The Path is Never the Same!
I have a confession to make! I am taking a break from reviewing books, to write some blogs while I am away, 4 weeks in Spain and Portugal with my lovely husband, Matt.
So let’s get started.
After a few days in Madrid, we have now embarked on another section of the Camino de Santiago, a famous walk in Spain that dates back to the 10th century. The pilgrims, mainly monks in those days, walked from all over Europe to the Cathedral of Santiago De Compostela where the bones of St James are believed to lie. The walk is called the Way of St James because of this. It is now a very popular walk that many people do, not just monks or Catholics, to take time out, to reflect on their lives and its direction, reflect on their faith, or just to take on the challenge of doing a walk that is about 800 kms long. The most traditional way is from a town in France, St Jean Pied-de-Port across northern Spain to Santiago although there are paths through Portugal and southern Spain.
Two years ago we did the final section of the French way, common for those only doing a little bit. We went from Sarria to Santiago over 6 days, and covered 114 kms. It was a wonderful but challenging experience, during which we met some incredible people, not to mention donkeys and dogs. We also found it was a very spiritual and reflective time for both of us. It revealed how community can be formed so quickly, how the most ordinary things reveals some deep truths about life, and how taking time out to challenge oneself is amazingly life giving.
So how do we top that this time!
Well we don’t. This time we are going from Astorga instead, and we are to end 8 days and 140 kms later in Sarria, where we started last time.
Today was the first day. Was it the same, no, the people were different, quite a lot were older than us, and there were fewer of them. In their place were a lot of cyclists, and even some horse riders. The scenery was different, we could see some hills in the distance, and as we headed towards them we entered a forested area. There were less towns, only a few very small villages that were beautiful and very old. In most of the bell towers we saw stork nests, which were enormous. It was quieter, hotter, and more challenging, as we are older and probably not as fit as last time.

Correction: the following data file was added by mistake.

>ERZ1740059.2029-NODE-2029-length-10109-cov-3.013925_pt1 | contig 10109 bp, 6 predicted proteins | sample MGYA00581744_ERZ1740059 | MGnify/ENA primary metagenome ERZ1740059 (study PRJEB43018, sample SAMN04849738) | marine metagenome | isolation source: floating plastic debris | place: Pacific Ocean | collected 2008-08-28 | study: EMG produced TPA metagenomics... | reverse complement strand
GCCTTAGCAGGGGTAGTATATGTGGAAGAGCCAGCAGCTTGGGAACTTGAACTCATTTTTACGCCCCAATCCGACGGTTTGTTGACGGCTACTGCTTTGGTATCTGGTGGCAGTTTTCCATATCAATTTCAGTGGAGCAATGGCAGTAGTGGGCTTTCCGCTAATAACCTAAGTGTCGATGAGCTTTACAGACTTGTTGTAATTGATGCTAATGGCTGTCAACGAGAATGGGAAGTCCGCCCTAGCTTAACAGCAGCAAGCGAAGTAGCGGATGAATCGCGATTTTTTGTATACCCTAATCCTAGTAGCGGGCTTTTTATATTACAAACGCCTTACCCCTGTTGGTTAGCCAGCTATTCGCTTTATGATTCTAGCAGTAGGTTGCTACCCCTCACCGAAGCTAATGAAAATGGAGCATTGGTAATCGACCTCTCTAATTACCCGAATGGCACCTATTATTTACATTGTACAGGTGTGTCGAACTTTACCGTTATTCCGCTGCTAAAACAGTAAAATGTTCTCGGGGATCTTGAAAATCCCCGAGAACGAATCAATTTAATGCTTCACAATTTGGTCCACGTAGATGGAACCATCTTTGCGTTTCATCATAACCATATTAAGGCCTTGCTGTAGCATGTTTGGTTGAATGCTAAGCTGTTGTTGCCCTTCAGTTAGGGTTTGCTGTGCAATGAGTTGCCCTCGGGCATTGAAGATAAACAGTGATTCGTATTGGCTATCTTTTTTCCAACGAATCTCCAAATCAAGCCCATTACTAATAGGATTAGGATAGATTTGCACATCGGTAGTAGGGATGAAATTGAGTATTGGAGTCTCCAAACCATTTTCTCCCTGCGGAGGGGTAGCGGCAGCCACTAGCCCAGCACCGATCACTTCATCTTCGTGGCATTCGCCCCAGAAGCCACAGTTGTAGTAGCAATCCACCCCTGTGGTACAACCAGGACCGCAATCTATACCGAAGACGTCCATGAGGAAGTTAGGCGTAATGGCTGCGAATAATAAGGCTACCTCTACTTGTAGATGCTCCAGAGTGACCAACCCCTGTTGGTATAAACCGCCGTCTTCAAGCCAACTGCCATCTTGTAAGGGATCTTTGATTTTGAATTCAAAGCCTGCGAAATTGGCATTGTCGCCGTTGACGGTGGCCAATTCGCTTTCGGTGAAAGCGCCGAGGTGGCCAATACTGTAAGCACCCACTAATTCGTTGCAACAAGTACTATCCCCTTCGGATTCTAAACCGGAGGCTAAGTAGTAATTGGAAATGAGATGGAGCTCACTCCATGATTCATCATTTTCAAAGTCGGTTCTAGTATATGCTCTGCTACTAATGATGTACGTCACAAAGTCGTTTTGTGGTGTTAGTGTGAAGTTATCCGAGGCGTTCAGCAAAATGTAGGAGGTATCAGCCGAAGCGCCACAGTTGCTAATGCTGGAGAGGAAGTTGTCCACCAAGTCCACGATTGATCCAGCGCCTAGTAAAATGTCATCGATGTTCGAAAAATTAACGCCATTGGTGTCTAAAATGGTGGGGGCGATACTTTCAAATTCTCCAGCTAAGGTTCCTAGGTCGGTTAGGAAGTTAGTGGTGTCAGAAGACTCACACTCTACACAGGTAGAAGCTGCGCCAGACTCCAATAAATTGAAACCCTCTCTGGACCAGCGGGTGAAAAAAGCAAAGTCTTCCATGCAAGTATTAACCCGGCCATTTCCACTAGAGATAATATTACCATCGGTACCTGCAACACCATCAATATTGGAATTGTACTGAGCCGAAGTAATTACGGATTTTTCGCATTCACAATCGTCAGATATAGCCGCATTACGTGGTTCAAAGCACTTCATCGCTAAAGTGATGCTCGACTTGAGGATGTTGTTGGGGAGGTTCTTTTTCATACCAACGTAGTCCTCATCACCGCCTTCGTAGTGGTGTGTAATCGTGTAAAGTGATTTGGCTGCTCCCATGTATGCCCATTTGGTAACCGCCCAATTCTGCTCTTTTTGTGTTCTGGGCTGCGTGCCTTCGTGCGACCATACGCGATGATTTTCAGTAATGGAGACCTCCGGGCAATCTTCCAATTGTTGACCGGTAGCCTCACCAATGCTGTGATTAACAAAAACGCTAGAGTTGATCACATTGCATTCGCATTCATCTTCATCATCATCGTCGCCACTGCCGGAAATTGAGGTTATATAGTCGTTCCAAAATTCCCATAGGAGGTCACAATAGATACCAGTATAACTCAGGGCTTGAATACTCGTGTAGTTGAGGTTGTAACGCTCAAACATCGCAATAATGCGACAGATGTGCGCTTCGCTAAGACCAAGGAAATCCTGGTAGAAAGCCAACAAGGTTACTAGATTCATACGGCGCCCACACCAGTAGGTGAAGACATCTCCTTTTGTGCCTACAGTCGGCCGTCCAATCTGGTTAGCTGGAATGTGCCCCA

And we are different! In the two years since we were here last time, we have lost my mum, who died last year, my uncle who died this year, we have friends with serious illnesses, but we also have had the joy of weddings and birthdays, holidays and time spent together with those we love.
I reflect back two years and my life as a pastor has become more layered and my faith deeper and more multi-dimensional. Part of that change has come from the walk that we did back then. While I have always believed the spirit of God is found in all places and all people, in small and not so small acts of love and kindness it was a revelation how the mediative aspects of walking revealed that spirit to me more profoundly.
I started an ongoing dialogue with quiet time, with Celtic spirituality and with the Taize style of service (an ecumenical service using repetitive music and lots of candles). I even want to build a labyrinth at the church. Not bad for an anatomist!
So I came home a changed person, although I occasionally lose that person when the busyness of life takes hold and doing dominates everything.
But I know that I have grown, and have changed. I understand now there are two sides to the faith coin, and life coin, a doing side and a being side, and both need to be fed.
So the path this time cannot be the same. How can it be?
Because I am not the same!
So as I walked today, and took in my surroundings, and the new people we were greeting, with Hola, and Buen Camino. I relished this fact.
The path is never the same.
It is different, it is new, it is exciting and we are so fortunate to be able to walk another small part of it again.